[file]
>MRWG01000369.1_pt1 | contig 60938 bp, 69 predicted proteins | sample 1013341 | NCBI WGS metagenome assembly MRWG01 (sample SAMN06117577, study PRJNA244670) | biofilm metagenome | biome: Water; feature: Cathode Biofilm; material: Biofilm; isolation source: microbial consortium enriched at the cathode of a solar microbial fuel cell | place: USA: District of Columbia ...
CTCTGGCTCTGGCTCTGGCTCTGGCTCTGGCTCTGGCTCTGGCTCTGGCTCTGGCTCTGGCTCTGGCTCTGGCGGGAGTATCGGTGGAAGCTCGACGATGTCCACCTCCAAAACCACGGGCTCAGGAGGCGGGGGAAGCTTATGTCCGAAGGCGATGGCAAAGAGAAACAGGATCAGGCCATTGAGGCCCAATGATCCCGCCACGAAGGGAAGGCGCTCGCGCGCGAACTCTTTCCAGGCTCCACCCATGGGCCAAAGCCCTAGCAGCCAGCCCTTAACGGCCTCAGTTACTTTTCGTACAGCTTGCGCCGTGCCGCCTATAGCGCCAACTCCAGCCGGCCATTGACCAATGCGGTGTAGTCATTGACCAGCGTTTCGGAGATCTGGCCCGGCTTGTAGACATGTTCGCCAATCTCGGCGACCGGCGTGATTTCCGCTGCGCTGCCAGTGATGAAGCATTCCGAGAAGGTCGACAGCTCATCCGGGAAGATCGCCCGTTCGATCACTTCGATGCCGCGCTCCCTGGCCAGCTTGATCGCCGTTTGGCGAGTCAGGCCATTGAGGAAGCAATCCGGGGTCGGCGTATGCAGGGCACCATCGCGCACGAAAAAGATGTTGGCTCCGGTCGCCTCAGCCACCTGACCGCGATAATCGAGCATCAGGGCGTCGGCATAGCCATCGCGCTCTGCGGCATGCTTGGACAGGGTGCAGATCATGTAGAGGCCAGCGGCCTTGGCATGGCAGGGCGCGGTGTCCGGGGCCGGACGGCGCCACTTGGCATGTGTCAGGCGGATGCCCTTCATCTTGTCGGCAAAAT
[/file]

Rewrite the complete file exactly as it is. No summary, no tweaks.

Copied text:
>MRWG01000369.1_pt1 | contig 60938 bp, 69 predicted proteins | sample 1013341 | NCBI WGS metagenome assembly MRWG01 (sample SAMN06117577, study PRJNA244670) | biofilm metagenome | biome: Water; feature: Cathode Biofilm; material: Biofilm; isolation source: microbial consortium enriched at the cathode of a solar microbial fuel cell | place: USA: District of Columbia ...
CTCTGGCTCTGGCTCTGGCTCTGGCTCTGGCTCTGGCTCTGGCTCTGGCTCTGGCTCTGGCTCTGGCTCTGGCGGGAGTATCGGTGGAAGCTCGACGATGTCCACCTCCAAAACCACGGGCTCAGGAGGCGGGGGAAGCTTATGTCCGAAGGCGATGGCAAAGAGAAACAGGATCAGGCCATTGAGGCCCAATGATCCCGCCACGAAGGGAAGGCGCTCGCGCGCGAACTCTTTCCAGGCTCCACCCATGGGCCAAAGCCCTAGCAGCCAGCCCTTAACGGCCTCAGTTACTTTTCGTACAGCTTGCGCCGTGCCGCCTATAGCGCCAACTCCAGCCGGCCATTGACCAATGCGGTGTAGTCATTGACCAGCGTTTCGGAGATCTGGCCCGGCTTGTAGACATGTTCGCCAATCTCGGCGACCGGCGTGATTTCCGCTGCGCTGCCAGTGATGAAGCATTCCGAGAAGGTCGACAGCTCATCCGGGAAGATCGCCCGTTCGATCACTTCGATGCCGCGCTCCCTGGCCAGCTTGATCGCCGTTTGGCGAGTCAGGCCATTGAGGAAGCAATCCGGGGTCGGCGTATGCAGGGCACCATCGCGCACGAAAAAGATGTTGGCTCCGGTCGCCTCAGCCACCTGACCGCGATAATCGAGCATCAGGGCGTCGGCATAGCCATCGCGCTCTGCGGCATGCTTGGACAGGGTGCAGATCATGTAGAGGCCAGCGGCCTTGGCATGGCAGGGCGCGGTGTCCGGGGCCGGACGGCGCCACTTGGCATGTGTCAGGCGGATGCCCTTCATCTTGTCGGCAAAAT